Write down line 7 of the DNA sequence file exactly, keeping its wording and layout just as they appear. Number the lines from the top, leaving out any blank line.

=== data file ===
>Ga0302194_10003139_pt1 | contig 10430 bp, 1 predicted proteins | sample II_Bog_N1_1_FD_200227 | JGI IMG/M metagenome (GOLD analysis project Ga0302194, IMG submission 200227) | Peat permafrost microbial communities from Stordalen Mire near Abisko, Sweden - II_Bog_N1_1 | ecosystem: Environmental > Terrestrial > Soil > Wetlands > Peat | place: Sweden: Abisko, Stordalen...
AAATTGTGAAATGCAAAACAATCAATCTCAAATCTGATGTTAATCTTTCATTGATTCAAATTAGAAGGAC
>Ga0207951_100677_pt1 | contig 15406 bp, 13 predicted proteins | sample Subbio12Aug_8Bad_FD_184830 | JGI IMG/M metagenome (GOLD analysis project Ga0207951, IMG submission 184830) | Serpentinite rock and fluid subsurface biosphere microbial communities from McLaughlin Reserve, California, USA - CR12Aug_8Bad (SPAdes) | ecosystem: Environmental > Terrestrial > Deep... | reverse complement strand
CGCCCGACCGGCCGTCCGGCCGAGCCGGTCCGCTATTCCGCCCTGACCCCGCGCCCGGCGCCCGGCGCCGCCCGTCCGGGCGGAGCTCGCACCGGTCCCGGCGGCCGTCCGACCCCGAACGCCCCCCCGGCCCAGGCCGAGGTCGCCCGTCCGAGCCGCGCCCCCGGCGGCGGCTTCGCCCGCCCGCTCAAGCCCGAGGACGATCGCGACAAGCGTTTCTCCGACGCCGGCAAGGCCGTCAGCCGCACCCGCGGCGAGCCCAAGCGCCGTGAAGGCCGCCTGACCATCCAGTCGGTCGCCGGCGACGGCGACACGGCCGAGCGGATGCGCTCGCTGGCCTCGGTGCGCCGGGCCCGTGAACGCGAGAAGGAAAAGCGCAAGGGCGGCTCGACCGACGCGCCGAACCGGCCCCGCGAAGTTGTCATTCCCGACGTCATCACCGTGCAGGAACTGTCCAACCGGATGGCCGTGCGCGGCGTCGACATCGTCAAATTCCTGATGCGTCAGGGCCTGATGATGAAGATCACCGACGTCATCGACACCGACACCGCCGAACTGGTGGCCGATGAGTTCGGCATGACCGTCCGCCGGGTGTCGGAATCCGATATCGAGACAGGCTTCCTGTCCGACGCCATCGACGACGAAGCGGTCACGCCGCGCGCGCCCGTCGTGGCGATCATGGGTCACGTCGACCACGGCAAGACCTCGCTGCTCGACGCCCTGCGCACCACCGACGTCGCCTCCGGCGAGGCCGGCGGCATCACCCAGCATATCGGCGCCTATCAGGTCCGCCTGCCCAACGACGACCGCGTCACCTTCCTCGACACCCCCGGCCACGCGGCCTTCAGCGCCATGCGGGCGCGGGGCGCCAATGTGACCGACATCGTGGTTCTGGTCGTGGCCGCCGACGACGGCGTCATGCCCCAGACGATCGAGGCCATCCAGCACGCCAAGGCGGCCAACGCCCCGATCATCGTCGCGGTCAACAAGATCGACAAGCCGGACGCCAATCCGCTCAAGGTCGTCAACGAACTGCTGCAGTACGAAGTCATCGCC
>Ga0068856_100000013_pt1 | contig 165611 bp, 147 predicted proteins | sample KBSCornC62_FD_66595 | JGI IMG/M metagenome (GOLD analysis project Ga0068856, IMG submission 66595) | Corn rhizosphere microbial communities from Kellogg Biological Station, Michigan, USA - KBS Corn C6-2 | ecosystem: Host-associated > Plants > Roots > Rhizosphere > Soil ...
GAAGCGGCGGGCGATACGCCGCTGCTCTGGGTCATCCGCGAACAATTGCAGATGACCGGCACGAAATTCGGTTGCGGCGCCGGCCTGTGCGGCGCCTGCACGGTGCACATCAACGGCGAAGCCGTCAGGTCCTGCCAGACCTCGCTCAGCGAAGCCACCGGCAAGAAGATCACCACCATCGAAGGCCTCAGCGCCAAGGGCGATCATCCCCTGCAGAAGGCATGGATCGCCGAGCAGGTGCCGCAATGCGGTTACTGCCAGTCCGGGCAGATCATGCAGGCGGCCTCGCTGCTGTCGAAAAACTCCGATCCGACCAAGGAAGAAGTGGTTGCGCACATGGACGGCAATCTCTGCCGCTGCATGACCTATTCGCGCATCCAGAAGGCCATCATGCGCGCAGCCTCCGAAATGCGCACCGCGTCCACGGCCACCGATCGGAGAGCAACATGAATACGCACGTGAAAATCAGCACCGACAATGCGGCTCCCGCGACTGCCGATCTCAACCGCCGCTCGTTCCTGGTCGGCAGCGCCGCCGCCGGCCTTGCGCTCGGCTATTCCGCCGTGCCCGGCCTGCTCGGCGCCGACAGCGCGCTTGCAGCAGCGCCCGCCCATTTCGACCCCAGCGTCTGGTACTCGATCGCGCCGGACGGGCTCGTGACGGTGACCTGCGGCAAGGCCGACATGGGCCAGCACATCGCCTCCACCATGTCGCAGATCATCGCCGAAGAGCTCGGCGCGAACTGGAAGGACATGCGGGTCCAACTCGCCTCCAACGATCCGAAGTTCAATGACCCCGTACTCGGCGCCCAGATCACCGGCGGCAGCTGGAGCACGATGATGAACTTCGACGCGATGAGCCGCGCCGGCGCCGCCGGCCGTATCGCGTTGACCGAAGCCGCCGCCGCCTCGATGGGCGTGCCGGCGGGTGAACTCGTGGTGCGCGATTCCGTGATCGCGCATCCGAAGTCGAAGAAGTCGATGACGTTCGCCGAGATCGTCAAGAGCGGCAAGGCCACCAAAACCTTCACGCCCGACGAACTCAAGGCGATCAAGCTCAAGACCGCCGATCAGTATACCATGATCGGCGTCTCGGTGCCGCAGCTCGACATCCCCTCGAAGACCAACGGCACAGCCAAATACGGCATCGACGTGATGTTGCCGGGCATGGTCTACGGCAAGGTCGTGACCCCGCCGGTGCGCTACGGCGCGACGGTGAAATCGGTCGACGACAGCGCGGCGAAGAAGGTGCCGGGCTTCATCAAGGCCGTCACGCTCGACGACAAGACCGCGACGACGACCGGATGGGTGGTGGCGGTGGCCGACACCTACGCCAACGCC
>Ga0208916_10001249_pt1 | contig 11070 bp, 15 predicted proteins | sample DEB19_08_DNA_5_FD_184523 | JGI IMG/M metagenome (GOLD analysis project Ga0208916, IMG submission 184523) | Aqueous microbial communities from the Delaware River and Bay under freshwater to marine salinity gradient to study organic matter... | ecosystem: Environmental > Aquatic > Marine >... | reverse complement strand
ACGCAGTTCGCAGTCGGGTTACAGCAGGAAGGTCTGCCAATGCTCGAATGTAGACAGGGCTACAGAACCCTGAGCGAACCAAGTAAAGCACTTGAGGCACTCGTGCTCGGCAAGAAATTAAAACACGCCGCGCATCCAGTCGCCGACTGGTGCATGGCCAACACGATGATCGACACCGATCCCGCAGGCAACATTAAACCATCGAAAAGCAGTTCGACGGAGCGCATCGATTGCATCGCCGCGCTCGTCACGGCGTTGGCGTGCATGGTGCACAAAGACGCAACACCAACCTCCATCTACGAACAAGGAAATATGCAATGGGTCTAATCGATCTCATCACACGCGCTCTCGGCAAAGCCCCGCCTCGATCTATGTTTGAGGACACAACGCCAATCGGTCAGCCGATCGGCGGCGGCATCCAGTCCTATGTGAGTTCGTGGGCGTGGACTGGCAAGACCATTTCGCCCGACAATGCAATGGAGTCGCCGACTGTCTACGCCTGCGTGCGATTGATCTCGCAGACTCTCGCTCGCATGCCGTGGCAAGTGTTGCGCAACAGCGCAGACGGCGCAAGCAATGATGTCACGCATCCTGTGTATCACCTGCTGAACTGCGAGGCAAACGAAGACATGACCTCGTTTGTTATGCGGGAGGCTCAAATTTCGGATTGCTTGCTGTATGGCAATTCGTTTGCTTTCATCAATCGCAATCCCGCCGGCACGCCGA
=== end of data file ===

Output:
>Ga0208916_10001249_pt1 | contig 11070 bp, 15 predicted proteins | sample DEB19_08_DNA_5_FD_184523 | JGI IMG/M metagenome (GOLD analysis project Ga0208916, IMG submission 184523) | Aqueous microbial communities from the Delaware River and Bay under freshwater to marine salinity gradient to study organic matter... | ecosystem: Environmental > Aquatic > Marine >... | reverse complement strand